Tuesday, April 1, 2008

Halgerda Season in the Grotto

Well it's official, nudibranch season is alive and well in the Grotto. I've been seeing them sporadically for the last few weeks, but this past weekend I found over a dozen of these guys on one dive without even looking that hard. I also found a couple egg ribbons which means they have to be out looking for one another to meet up so they can reproduce. These little guys are one of the best kept secrets of the Grotto. Halgerda guahan (pictured above) and Halgerda malesso are fairly rare nudibranchs in the rest of the world, but during the season I can take you down and show them to you on any dive in the Grotto. Most tourists will never see these guys, because the dive guides don't take the time to get familiar with them and know where they hang out.
Most tourists are probably looking to see the big things underwater - turtles, sharks, Napolean Wrasse, eels, and I can understand that, those things are all very cool. And my love affair with turtles is well documented on my smugmug site, I have a bunch of awesome turtle pictures. But when you are only looking for the big stuff and ignore the tiny things, you are missing out on the most extraordinary things under the sea. And it's so exciting looking for the nudibranchs, it's like you're on a treasure hunt, and when you find one you've struck gold.
As I was slowly swimming over the big boulders in the Grotto, I came across these two Halgerda malesso feeding on the white sponges attached to the rocks. I have noticed that some of them have a lot of small yellow lines while others will have fewer lines and the patterns will be much larger. I'm not sure if there's any significance to that or not, but I thought it was interesting. I'm also intrigued by the way this particular nudibranch can make all the orange dots poke way out, making it appear like there could be spines in them. I'm sure that this is a defense mechanism meant to fool predators, but it gives them a very cool look when they do it. These nudibranchs can also flatten themselves out, usually when moving across a rock.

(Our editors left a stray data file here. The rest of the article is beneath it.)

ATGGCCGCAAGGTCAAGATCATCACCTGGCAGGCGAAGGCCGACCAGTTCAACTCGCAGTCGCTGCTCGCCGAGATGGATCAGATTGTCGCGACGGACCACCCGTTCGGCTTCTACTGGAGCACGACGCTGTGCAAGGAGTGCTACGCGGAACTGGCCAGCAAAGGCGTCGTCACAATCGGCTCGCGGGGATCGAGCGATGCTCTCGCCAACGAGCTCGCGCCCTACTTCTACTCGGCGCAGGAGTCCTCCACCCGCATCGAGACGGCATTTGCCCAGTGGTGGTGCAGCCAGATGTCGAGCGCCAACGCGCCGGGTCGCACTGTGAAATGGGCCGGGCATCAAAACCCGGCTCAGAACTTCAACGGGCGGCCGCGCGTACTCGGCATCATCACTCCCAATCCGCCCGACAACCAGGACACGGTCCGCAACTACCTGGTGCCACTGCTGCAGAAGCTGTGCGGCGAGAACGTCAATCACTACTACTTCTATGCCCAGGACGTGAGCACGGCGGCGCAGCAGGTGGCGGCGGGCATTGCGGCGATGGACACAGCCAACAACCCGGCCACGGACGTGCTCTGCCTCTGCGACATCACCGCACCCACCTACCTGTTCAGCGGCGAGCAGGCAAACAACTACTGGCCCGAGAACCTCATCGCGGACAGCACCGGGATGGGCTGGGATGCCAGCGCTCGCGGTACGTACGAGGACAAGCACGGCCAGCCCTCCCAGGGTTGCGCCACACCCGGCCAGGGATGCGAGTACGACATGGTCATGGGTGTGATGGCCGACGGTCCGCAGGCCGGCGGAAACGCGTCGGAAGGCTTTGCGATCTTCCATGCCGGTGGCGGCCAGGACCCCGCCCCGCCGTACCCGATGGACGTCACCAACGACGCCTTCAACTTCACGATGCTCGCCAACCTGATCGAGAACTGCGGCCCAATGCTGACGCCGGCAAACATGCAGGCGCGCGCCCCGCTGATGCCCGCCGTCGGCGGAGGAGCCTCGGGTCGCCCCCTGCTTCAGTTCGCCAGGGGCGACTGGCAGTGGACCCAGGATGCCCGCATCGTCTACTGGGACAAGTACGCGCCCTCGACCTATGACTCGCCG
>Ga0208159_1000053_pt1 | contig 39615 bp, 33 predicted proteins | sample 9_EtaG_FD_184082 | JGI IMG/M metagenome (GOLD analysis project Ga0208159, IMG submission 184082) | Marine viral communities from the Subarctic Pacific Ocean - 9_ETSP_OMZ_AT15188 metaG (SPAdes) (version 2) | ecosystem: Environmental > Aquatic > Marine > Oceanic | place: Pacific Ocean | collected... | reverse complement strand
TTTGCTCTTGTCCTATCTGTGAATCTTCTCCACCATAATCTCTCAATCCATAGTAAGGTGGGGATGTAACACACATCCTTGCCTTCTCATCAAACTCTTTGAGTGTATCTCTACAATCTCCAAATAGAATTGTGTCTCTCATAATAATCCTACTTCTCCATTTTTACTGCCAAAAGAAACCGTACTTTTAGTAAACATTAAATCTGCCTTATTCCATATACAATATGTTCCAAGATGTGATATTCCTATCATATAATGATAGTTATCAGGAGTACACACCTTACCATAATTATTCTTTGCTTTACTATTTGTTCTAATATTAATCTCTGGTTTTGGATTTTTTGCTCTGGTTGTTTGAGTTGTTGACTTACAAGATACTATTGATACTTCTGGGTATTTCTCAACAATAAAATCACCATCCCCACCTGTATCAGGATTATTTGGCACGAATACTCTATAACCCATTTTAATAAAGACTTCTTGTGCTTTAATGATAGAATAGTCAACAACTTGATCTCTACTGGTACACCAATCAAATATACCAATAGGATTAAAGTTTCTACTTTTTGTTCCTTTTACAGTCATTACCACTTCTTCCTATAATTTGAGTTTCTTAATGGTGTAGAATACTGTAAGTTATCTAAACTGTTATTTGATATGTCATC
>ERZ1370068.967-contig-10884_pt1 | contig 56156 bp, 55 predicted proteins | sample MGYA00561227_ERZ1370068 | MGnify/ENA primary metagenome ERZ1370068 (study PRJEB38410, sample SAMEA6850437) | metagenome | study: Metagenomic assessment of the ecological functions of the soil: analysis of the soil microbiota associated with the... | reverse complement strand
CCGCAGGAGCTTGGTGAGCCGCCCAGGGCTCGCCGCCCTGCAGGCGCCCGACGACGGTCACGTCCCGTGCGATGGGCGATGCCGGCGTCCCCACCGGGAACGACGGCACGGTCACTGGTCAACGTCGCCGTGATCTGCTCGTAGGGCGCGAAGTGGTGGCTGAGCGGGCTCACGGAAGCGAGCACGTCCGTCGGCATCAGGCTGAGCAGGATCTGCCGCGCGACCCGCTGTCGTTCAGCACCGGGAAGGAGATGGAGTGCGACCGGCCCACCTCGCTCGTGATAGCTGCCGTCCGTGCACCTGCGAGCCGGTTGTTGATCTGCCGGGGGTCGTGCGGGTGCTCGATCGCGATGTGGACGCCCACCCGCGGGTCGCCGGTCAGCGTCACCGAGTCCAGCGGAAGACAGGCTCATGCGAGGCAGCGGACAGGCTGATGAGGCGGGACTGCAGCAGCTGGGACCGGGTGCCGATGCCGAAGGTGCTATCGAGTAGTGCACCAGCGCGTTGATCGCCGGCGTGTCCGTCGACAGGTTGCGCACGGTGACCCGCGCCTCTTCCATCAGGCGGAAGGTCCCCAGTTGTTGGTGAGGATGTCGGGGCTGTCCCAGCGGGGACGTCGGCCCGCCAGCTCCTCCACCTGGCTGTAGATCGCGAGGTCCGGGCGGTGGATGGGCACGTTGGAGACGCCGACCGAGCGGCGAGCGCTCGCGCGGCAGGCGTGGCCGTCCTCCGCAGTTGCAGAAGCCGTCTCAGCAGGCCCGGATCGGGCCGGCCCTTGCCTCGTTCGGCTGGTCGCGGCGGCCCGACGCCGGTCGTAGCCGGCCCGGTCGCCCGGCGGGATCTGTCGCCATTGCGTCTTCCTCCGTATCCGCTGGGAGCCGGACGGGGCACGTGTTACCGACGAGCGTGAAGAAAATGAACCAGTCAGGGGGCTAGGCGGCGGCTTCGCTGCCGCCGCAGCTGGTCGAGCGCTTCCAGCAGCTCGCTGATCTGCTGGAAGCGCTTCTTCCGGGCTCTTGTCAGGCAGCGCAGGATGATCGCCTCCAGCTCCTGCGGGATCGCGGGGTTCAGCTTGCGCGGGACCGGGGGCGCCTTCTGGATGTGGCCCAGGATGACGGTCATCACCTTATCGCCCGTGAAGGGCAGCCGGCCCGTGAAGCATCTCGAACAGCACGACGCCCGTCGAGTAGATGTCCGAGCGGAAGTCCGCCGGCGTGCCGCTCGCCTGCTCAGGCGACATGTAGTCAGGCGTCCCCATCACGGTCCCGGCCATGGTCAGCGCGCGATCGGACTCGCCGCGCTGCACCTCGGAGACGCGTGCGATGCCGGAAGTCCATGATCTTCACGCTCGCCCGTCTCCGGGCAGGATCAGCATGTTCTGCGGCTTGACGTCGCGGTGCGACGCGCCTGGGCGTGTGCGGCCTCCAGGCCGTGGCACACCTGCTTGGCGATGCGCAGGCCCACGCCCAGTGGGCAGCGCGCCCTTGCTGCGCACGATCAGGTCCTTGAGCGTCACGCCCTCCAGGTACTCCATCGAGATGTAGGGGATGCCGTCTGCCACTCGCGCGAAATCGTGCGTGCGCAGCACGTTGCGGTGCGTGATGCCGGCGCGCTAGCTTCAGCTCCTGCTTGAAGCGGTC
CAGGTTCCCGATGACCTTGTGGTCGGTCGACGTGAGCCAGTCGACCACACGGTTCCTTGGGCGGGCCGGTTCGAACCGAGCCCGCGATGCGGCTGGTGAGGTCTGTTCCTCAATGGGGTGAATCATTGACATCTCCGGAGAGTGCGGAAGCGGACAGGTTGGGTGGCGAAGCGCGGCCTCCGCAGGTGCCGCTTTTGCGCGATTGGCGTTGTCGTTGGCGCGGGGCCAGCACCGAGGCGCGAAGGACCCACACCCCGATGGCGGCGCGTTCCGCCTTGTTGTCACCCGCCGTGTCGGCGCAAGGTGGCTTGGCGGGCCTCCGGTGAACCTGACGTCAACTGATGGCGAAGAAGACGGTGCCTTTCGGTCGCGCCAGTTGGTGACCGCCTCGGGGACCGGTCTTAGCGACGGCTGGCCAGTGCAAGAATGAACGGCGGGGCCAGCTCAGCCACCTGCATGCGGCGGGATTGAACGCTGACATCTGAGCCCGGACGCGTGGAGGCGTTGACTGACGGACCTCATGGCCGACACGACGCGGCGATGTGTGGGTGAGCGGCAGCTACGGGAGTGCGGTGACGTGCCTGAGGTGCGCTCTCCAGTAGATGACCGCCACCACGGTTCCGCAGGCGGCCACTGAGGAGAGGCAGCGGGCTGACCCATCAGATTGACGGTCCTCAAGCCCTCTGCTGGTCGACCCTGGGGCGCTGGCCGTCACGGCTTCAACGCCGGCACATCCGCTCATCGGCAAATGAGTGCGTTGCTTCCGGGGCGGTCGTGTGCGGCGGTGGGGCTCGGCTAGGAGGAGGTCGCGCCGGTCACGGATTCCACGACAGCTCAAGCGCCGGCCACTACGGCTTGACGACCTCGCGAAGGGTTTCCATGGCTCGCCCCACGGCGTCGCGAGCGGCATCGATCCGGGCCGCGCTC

I followed this particular Halgerda malesso for a while waiting for him to get in position for just the right shot. Part of the trick to photographing these guys is to catch their gills and rhinopores at just the right angle as they are blown back and forth in the current. It means taking hundreds of pictures usually and sorting them out later to see what you got.
It is also fairly common to see the Halgerda guahan on the rocks covered with this purple vegetation, as it provides pretty good camouflage with their rhinopores and gills. I have seen them lay several egg ribbons now on these little purple hydroids. Yes, nudibranch season is back in full swing in the Grotto, and if you see some guy just laying in one spot taking picture after picture, it's most likely me taking a bunch of pictures of one of my favorite subjects. Come on over, I'd be happy to point them out to you!